On November 30, 2018, the Executive Board of the International Monetary Fund (IMF) concluded the Article IV consultation1 with the Federal Democratic Republic of Ethiopia.
In 2017/18, real gross domestic product (GDP) grew by 7.7 percent, driven by favorable harvests and rapid growth in air transport and manufacturing exports. However, political uncertainty, foreign exchange shortages, and adverse terms-of-trade trends hampered economic activity. The authorities succeeded in reducing the external current account deficit to 6.4 percent of GDP in 2017/18 through determined policies to restrict public sector imports and borrowing and a tight monetary policy stance. Prudent budget execution led to a lower-than-planned fiscal deficit, estimated at 3.7 percent of GDP. Tax revenue continued to disappoint and was offset by expenditure savings, while ring-fencing pro-poor programs. Inflation, at 12 percent in September 2018, has edged down but remains above the National Bank of Ethiopia (NBE)’s single-digit target reflecting lagged effects of public sector credit expansion in 2017, passthrough of the October 2017 devaluation, and political disruptions which affected distribution networks. The NBE reduced the growth of base money from 32 percent in July 2017 to 19 percent in June 2018 to rein in inflation. However, broad money and credit growth remained strong.
Growth is expected to step up in 2018/19 to 8.5 percent, supported by stronger confidence as the political uncertainty of previous years recedes, and external financial inflows, including FDI temporarily ease external financing constraints and foreign exchange shortages. The authorities have announced a budget for the fiscal year ending June 2019 built on prudent expenditure control. Also, they have committed to refrain from non-concessional financing for new projects and to shift ongoing projects to concessional financing when possible. The NBE has adopted a further tightening of the monetary policy stance which should help inflation converge to the authorities’ target. The authorities have announced their intention to open key economic sectors to domestic and foreign private investment and competition, including through privatization, public-private partnerships and concession agreements.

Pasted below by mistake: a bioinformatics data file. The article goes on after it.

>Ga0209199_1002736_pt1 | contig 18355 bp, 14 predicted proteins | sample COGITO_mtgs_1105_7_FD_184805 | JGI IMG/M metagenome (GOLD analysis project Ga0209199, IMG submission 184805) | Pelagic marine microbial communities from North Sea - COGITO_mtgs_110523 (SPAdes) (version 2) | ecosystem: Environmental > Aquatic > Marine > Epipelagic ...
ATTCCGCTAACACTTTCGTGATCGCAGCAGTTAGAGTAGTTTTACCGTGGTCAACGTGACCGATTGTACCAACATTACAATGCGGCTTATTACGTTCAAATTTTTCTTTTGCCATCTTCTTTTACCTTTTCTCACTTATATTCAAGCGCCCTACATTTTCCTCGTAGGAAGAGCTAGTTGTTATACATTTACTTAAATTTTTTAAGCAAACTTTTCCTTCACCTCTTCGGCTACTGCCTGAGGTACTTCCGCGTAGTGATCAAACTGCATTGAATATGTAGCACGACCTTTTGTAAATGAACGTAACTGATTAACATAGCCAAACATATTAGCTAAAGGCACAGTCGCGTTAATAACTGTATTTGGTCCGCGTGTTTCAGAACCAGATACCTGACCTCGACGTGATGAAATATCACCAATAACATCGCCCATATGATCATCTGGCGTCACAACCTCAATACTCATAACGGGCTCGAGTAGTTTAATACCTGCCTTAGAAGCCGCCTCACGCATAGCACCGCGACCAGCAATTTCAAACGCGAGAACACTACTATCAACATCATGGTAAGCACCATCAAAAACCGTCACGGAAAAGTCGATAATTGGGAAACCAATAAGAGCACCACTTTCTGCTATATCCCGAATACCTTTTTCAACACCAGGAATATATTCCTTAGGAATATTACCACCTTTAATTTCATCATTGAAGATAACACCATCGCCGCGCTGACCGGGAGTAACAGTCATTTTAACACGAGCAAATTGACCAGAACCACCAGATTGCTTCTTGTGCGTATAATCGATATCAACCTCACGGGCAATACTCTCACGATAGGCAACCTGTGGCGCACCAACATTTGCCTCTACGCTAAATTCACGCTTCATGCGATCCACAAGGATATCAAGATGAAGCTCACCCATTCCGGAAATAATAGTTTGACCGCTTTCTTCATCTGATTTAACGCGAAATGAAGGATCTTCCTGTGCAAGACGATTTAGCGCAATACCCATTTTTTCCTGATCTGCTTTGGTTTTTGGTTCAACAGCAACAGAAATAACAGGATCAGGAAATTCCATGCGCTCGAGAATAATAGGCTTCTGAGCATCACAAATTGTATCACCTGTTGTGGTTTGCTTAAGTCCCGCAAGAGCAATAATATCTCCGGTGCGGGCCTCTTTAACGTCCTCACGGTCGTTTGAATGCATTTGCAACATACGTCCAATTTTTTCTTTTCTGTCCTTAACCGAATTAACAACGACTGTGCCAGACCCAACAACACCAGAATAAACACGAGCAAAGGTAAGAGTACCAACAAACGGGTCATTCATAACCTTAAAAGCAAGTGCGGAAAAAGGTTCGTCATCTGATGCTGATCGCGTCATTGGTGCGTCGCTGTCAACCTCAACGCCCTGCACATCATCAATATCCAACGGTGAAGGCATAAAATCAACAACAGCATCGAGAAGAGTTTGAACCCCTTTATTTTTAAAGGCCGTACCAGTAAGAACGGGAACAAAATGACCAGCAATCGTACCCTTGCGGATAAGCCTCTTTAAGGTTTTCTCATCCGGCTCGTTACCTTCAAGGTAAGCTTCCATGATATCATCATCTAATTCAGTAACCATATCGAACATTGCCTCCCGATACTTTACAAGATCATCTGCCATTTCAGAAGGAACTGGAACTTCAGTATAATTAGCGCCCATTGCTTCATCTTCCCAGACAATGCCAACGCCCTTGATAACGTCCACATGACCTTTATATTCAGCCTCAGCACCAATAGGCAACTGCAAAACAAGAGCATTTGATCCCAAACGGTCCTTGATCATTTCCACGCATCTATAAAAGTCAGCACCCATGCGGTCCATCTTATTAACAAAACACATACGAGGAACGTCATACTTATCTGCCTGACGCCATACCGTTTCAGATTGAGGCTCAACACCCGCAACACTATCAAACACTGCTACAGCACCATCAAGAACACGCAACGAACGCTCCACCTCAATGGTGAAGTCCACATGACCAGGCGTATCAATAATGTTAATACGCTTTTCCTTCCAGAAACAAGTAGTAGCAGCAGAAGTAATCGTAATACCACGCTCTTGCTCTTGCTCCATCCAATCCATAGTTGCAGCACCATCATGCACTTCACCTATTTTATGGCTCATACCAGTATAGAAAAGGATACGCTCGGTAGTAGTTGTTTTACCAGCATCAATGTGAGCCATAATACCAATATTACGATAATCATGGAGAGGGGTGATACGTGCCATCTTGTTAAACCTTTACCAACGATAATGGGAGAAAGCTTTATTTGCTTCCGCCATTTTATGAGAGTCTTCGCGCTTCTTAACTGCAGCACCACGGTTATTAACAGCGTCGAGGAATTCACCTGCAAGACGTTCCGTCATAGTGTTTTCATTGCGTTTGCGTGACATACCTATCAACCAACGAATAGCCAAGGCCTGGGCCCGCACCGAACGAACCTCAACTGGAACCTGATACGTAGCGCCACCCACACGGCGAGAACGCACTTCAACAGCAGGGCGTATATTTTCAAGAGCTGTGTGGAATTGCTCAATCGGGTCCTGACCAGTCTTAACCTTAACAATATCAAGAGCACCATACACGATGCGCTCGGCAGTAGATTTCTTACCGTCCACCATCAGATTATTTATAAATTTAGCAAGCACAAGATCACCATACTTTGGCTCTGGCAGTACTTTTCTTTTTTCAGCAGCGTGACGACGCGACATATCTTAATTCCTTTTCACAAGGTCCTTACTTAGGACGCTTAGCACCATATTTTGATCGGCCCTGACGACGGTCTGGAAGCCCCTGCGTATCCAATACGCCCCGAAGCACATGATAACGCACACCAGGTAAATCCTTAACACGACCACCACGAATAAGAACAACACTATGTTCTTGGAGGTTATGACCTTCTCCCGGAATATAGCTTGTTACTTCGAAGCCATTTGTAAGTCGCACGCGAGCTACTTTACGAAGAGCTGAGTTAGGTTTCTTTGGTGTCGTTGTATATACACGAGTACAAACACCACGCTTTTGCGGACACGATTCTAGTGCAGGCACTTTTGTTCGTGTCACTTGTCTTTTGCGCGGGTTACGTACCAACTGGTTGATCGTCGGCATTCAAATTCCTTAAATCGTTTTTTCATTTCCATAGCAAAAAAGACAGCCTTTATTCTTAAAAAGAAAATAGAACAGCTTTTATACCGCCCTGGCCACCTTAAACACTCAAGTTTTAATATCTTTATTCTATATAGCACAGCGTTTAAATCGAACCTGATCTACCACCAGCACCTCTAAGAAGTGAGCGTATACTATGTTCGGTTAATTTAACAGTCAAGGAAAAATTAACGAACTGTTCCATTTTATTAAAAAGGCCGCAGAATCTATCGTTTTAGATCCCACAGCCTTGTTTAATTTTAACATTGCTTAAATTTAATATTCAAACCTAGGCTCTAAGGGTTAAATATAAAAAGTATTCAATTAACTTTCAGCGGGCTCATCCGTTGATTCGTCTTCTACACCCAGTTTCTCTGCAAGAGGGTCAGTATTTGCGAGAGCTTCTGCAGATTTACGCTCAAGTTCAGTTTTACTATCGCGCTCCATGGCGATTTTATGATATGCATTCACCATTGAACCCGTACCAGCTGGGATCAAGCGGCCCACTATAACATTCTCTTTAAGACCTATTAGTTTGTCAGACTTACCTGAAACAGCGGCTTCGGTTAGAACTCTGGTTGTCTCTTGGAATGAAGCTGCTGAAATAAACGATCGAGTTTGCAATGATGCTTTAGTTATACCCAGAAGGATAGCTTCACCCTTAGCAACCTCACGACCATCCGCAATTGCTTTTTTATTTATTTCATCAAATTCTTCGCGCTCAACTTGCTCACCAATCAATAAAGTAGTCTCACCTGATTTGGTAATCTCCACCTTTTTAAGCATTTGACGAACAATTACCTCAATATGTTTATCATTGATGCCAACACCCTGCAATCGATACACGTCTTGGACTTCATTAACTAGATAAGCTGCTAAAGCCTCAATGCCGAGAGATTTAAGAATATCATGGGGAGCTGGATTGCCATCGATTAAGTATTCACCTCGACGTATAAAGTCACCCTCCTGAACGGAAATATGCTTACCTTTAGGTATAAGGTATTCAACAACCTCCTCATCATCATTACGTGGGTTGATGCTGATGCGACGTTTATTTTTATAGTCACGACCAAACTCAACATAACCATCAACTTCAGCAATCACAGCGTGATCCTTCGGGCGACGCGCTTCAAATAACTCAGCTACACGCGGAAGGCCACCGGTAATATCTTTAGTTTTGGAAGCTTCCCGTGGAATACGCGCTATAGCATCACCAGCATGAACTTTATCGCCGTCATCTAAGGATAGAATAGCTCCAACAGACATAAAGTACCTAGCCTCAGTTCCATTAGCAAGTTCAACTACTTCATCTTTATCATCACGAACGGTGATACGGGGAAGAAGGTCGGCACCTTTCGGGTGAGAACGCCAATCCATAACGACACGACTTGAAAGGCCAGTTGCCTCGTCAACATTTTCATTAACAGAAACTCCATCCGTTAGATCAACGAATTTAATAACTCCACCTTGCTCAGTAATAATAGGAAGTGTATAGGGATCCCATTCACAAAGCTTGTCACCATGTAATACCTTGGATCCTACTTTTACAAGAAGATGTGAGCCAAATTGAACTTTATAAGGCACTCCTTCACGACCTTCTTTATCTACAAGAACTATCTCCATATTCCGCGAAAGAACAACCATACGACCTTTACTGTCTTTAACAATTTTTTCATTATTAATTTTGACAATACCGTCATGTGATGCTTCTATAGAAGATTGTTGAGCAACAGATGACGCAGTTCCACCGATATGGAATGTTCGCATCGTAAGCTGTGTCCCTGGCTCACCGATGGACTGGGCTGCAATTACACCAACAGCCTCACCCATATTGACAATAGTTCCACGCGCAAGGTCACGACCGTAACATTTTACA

Under Article IV of the IMF’s Articles of Agreement, the IMF holds bilateral discussions with members, usually every year. A staff team visits the country, collects economic and financial information, and discusses with officials the country’s economic developments and policies. On return to headquarters, the staff prepares a report, which forms the basis for discussion by the Executive Board.
At the conclusion of the discussion, the Managing Director, as Chairman of the Board, summarizes the views of Executive Directors, and this summary is transmitted to the country’s authorities. An explanation of any qualifiers used in summings up can be found here: http://www.imf.org/external/np/sec/misc/qualifiers.htm.